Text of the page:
A Most Contentious Reunion
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Interlude: Ad Momentum, Pace | In Memoria, Adytum



A Most Contentious Reunion



Prague, Czech Republic
24 February, 2020

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Lovataar sipped at the liquor, content to feel its warm trickle down her throat. She sat with a bottle of ouzo at a small bistro table on a balcony overlooking a square on the old city. She was in the upper reaches of the Cloister, where her temporary apartments were located. The plan was in action and after the raid on the Foundation, the leadership had retreated to the Cloister.

“Are you well?” Lucien Dutroit asked from behind her.

“Enjoying the afternoon light before the night falls. Before the next crisis. Before the next action. A moment alone.” She turned to look at her acolyte, her child, her sometime lover – a man she had known for centuries. “How are you?”

He sat opposite her and picked up the bottle of ouzo. “I’m well, but I wish for things to move forward. Centuries of planning and I want to get my hands dirty.”

She held her glass out towards him and he poured some of the amber liquid. “That is a feeling I know well.”

“Of course, my apologies. I spoke out of turn.”

She waved away his apology and looked out at the bustling city square.

“Do you wish to be alone?” he asked.

“No, you can stay.”

She sipped at the liquor.

“What bothers you?” he asked.

“I never had children; did you know that?”

“Did you want them?”

“The culture and time I were raised in put a large onus on a woman to raise a family, especially in my role in the nobility. But all of that changed when I met Ion. Some of our enemies and even some of our people have called me Mother of the Nälkä. But I wonder, had I raised children, would I have been a good mother?”

“You have always been nurturing with myself and provided guidance over the many years since you first took me under your wing.”

“Is that what a mother is? I don’t know. I have been a leader, an abomination, a witch, a hated rival, a lover, and so many other things. But never have I created something for myself.”

She poured herself more ouzo.

“Do you regret the choice to go with the Grand Karcist all those centuries ago?”

“Is this a test of my loyalty, Lucien?” She looked askance at him.

“Of course not. I just wonder at the weight of obligation over the centuries. I have felt it, as have we all, but you are my concern.”

“That concern is misplaced. I will follow the plan, wherever it leads. Especially now.”

“Have you spoken with the Ozi̮rmok?”

“She has not,” a voice said behind them in old Adytite.

“Thank you, Lucien. You can go now,” she said.

Lucien stood and bowed to the person behind her. Lovataar turned and looked at Ion. Although still thin and leaning on the staff, Ion had put on substance since their resurrection and no longer appeared gaunt. They put one hand on her acolyte’s shoulder as he passed. “You have done good work, Kalākāran.”

“Thank you, Grand Karcist,” he said, bowing again before taking his leave.

Ion sat in the vacated chair; their robes made of silk and flesh intertwined.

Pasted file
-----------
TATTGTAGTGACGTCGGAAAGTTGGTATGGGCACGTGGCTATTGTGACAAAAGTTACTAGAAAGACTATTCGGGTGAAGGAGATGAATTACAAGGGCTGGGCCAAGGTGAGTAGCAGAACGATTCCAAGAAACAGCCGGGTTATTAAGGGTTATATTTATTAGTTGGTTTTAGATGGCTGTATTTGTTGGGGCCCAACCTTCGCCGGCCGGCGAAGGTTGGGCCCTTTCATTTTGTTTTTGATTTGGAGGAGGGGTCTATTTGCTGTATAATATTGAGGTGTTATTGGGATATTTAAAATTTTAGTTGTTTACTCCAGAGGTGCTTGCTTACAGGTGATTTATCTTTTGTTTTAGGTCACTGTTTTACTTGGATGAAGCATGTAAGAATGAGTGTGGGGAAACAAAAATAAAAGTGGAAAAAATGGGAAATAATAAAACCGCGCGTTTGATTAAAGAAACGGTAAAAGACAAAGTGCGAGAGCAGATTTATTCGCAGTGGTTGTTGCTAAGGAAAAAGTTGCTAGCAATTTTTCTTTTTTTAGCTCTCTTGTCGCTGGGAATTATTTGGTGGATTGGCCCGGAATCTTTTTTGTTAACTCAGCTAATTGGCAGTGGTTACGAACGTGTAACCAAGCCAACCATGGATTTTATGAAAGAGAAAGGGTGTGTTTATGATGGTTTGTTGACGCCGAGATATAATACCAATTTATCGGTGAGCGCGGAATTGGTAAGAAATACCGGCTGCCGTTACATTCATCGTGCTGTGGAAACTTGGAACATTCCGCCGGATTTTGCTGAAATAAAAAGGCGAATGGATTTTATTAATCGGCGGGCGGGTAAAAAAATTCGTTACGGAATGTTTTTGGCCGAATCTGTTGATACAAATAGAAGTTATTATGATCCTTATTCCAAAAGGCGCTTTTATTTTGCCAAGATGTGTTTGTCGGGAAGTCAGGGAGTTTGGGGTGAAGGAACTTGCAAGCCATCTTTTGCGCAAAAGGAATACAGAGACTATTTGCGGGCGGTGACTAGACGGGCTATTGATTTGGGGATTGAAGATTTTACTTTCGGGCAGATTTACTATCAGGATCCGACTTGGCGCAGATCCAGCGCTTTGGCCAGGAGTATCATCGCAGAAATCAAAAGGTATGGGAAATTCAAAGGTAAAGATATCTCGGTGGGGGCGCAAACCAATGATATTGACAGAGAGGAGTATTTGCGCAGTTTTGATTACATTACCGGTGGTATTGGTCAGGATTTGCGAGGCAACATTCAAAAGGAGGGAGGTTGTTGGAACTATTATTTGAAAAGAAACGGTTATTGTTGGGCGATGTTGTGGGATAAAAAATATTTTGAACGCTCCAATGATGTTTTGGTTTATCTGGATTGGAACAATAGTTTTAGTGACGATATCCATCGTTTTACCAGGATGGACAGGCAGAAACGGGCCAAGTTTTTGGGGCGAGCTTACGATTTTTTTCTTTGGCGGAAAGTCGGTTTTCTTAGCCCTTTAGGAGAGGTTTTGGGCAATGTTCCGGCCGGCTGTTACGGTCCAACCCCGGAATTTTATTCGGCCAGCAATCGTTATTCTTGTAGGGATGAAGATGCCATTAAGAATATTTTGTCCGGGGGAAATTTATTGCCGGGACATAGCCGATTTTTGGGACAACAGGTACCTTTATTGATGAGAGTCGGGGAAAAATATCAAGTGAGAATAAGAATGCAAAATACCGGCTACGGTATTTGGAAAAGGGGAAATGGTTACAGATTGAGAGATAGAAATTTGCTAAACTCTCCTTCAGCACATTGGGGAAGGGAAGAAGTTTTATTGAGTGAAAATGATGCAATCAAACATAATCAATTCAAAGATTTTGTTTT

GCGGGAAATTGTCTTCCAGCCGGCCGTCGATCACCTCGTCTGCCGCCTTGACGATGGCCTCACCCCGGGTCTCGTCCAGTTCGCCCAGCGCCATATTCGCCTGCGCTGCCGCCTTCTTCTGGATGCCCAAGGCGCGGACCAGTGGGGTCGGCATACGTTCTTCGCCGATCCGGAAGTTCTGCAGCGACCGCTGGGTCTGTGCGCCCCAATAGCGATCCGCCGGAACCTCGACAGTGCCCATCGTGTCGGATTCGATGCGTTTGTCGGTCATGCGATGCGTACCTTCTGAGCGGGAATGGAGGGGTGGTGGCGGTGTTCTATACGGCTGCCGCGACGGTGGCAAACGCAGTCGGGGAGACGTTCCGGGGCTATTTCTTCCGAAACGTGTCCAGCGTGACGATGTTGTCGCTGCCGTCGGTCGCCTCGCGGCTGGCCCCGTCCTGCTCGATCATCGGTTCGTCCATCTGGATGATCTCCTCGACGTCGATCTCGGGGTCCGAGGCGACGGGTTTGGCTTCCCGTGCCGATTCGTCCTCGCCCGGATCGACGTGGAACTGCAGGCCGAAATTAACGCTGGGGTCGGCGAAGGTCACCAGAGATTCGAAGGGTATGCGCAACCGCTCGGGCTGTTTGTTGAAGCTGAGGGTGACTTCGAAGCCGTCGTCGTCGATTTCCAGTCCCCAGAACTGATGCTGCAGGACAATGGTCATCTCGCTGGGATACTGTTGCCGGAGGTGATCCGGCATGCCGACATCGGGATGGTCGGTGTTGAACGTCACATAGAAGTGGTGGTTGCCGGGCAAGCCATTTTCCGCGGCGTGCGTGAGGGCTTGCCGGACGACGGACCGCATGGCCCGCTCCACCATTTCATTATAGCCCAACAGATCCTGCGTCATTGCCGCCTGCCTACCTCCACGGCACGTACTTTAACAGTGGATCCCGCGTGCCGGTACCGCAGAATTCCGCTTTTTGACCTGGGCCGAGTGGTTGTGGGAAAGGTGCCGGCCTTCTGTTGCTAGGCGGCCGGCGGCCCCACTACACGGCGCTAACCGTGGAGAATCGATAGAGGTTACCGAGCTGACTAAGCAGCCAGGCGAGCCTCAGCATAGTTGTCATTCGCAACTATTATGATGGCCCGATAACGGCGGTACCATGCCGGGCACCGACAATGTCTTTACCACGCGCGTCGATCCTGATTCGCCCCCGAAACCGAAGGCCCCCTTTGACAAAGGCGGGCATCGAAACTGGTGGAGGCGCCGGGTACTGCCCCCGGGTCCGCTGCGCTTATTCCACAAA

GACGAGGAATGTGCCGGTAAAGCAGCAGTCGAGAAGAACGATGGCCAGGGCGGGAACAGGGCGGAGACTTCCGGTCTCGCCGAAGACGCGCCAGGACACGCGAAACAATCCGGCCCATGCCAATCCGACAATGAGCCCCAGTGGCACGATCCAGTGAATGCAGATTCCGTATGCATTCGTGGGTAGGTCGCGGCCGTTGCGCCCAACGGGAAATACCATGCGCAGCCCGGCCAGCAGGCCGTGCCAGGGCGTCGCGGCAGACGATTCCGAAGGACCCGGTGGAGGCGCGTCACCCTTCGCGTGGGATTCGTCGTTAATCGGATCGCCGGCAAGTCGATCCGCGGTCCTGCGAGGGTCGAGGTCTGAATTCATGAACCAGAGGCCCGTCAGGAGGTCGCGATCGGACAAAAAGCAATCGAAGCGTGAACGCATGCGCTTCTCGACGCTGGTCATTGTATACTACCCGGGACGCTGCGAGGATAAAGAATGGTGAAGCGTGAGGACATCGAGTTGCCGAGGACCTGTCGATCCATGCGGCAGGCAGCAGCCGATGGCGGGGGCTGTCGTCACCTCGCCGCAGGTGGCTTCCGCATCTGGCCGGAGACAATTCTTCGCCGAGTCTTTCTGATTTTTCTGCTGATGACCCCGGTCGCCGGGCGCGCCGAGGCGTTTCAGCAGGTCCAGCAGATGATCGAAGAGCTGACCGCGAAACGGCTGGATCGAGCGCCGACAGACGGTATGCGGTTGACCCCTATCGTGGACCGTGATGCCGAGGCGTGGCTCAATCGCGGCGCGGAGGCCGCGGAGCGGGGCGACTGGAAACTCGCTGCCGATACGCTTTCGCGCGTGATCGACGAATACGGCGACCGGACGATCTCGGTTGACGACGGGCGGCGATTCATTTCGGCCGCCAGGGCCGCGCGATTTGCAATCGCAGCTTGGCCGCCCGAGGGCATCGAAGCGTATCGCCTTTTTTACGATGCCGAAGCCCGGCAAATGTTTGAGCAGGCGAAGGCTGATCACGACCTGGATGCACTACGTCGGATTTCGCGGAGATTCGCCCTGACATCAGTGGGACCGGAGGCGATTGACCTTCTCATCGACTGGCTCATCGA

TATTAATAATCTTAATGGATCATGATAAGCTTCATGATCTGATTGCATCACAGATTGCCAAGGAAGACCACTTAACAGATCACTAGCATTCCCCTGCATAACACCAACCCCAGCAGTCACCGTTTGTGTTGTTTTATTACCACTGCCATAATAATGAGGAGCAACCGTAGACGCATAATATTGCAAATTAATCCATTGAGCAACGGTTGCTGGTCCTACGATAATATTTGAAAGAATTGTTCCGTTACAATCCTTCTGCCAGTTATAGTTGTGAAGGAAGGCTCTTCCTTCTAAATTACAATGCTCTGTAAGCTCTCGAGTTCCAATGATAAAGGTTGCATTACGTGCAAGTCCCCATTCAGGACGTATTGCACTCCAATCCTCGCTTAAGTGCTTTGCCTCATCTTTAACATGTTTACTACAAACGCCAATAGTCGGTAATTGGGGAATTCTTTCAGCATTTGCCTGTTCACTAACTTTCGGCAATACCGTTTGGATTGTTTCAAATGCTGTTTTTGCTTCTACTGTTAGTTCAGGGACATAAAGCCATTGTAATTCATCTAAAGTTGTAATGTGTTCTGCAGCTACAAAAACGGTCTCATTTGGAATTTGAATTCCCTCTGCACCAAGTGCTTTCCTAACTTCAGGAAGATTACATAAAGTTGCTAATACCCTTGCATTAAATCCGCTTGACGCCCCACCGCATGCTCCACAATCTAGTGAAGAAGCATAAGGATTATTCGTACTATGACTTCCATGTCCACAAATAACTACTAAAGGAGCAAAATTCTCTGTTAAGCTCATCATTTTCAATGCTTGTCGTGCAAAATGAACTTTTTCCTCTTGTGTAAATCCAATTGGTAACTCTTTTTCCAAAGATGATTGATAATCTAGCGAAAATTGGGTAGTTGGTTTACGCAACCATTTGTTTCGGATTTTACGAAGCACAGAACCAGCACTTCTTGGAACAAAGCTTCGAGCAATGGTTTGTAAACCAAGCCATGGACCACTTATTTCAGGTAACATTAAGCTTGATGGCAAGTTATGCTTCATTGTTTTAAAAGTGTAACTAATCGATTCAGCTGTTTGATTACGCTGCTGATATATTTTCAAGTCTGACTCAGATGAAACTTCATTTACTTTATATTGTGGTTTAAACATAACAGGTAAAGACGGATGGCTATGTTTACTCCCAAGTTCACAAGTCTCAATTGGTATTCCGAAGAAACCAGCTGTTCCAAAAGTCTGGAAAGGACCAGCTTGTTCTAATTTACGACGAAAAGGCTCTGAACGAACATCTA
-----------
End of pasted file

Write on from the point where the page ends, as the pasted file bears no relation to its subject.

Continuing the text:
“Would you like a drink?” she asked.

“What is it?”

“Ouzo, it’s Greek. It’s made from anise.”

“Greek, hmm?”

They poured themself a small amount in the spare glass, holding it to their nose and then sipping.

“I don’t know if I like it.”

She shrugged. “It’s an acquired flavor.”

Ion laughed, which caused her to look at them.

“This is not quite the welcome I expected, my love.”

She flinched at the word.

“What is the matter? Have I not returned as promised?”

“Three. Thousand. Years.”

Ion sat silent, staring into her eyes.

“Did you know it would take so long?”

Ion sipped more from the glass. “This is the first real substance I have imbibed in all that time, other than some water. Being there was not… what I expected.”

They got up and stretched, looking stronger and no longer leaning on the staff so heavily. Ion reached out for her hand, and said, “Come, show me this city. We have time.”


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As the sun began to set, the two of them walked along the streets of Prague. She had urged the Ozi̮rmok to don modern clothes, so as not to stand out in their robes of silk and flesh. Watching the Grand Karcist meander down cobblestone streets in a long coat and jeans made her smile; watching them walk alongside the unseeing mundane citizens of Prague made her wary.

But she still held the outstretched hand they had offered her on the balcony. The streets bustled with activity; despite the winter chill still in the air and the strikes her people had made against many national leaders, the people of Prague were out in force.

“These… garments are uncomfortable.”

She laughed. “Imagine being a woman and being expected to wear uncomfortable garments for the last several millennia. You’ll survive. We are trying to blend in.”

Ion stopped walking to stare up at a thousand-year-old Catholic church.

“I wondered what mankind would be capable of, while I was in the Nevermeant.”

“You didn’t answer my question, back at the Cloister.”

The Grand Karcist closed their eyes. “I did not know exactly what I would face, nor how long the fight would take. But I had my suspicions.”

“You did not share those suspicions with me.”

“I did not.”

“Why?”

“I was afraid, Lovataar. What I went to face was beyond imagining. Even for such as me, who defied the empire you were raised in. And for once, I was to go alone. I needed to move forward, with confidence. With strength. I could never lie to you. I may have guided you, like I did the others, but you always saw to the heart of me.”